In Canada or the USA, this way of thinking about food doesn’t really exist – there’s no overwhelmingly strong sense of true regional or national identity in the cooking. There, whether you’re dining out or cooking yourself, you generally start off by asking yourself: What type of food do I want to eat tonight? Italian? Chinese? French, Indian, or Mexican? Recipes tend to be imported from the far corners of the globe and then altered liberally; made more convenient, or more fun, or easier to cook with the ingredients that you can find in the aisles of your average suburban grocery store. Cooking has become, for a large segment of the North American population, a chore; a mundane everyday necessity that constantly needs to be spiced up and powered through. Walk into the cookbook section of an average bookstore, and you’ll see reams of titles promising “No Repeats – A Year of Deliciously Different Dinners”, “Taste of Home: The Busy Family Cookbook”, or even the ridiculous “Skinny Bitch: Crazy Delicious Recipes that are Good to the Earth and Great for Your Bod”. There’s no tradition in there. None whatsoever. This is cooking at its most bland and uninspiring.

Even in regions with a fairly strong appreciation for good, well-sourced food (Victoria fits into this category, along with cities like Vancouver, San Francisco and New York), the dishes popping up on trendy restaurant menus are centred around local ingredients but incredibly diverse cultural influences. To be clear, this particular trend (as opposed to the “convenience-rules-all” approach) isn’t a bad thing at all. I’ll be the first to admit that I absolutely love cooking and eating food that’s a well-thought-out but wild mix of flavours from around the globe or food that’s been concocted entirely on a whim of the chef’s imagination; innovation is important in society, and this is true in the kitchen too. And it’s through innovation and experimentation like this that regions will come to develop, over time, their own strong culinary traditions.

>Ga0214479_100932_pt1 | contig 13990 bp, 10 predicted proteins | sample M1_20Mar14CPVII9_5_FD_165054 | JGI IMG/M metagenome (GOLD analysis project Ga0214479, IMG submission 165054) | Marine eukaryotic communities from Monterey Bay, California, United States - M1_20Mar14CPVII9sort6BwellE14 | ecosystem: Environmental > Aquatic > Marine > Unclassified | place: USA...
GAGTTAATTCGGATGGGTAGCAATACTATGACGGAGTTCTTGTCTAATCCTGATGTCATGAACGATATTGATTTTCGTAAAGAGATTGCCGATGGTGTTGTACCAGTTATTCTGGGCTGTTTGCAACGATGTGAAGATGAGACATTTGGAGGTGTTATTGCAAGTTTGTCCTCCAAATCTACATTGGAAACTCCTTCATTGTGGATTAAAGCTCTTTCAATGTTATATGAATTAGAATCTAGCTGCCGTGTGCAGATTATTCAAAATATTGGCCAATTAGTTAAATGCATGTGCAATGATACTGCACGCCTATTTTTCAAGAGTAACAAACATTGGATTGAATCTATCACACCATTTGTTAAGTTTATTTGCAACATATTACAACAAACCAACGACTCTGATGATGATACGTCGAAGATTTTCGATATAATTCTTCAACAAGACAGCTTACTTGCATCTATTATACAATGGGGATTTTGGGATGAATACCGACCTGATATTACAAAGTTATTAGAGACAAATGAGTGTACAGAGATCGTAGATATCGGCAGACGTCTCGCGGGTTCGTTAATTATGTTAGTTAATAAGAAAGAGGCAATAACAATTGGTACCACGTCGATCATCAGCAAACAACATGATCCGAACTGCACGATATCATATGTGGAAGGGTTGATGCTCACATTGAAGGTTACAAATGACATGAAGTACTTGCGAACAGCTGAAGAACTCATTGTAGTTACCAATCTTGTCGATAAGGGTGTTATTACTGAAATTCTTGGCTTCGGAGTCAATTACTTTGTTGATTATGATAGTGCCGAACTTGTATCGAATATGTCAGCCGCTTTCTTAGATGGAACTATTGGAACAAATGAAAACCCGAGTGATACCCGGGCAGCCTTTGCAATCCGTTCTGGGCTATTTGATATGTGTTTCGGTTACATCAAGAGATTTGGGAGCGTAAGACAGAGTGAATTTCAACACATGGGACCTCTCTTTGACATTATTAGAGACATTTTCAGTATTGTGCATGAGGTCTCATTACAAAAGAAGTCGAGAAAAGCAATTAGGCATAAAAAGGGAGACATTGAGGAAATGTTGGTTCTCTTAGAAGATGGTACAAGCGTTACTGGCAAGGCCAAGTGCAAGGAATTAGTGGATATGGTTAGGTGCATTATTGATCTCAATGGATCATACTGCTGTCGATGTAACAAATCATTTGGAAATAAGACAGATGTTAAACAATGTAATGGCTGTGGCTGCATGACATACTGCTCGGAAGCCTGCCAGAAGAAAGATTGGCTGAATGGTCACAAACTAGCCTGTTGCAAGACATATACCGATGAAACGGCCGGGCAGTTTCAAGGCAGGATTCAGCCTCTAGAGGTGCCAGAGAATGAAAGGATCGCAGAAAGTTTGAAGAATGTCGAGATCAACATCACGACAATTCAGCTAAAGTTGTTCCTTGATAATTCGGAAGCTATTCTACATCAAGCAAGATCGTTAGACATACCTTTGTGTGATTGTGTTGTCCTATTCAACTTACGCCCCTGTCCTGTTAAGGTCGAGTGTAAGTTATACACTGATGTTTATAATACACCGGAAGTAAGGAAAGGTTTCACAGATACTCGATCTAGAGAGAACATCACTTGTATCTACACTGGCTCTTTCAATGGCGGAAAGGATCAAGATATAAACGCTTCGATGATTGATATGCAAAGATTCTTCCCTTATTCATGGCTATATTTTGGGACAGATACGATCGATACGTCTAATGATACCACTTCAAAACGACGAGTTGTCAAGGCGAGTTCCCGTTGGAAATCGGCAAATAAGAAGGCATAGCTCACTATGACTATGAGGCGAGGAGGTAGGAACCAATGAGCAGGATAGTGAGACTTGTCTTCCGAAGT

But the thing that’s missing from this way of thinking about food is the simplicity, the restraint, and the moderation that goes hand-in-hand with a long-standing culinary tradition. When new dishes are invented, they’re not really limited by anything. There’s no sense of right and wrong, and you can walk into nearly any grocery store, at any time of the day, and waltz right out holding a bag filled up with ingredients from the far corners of the earth, both in season and out, that you can then use to craft almost any flavour combination you can possibly dream up.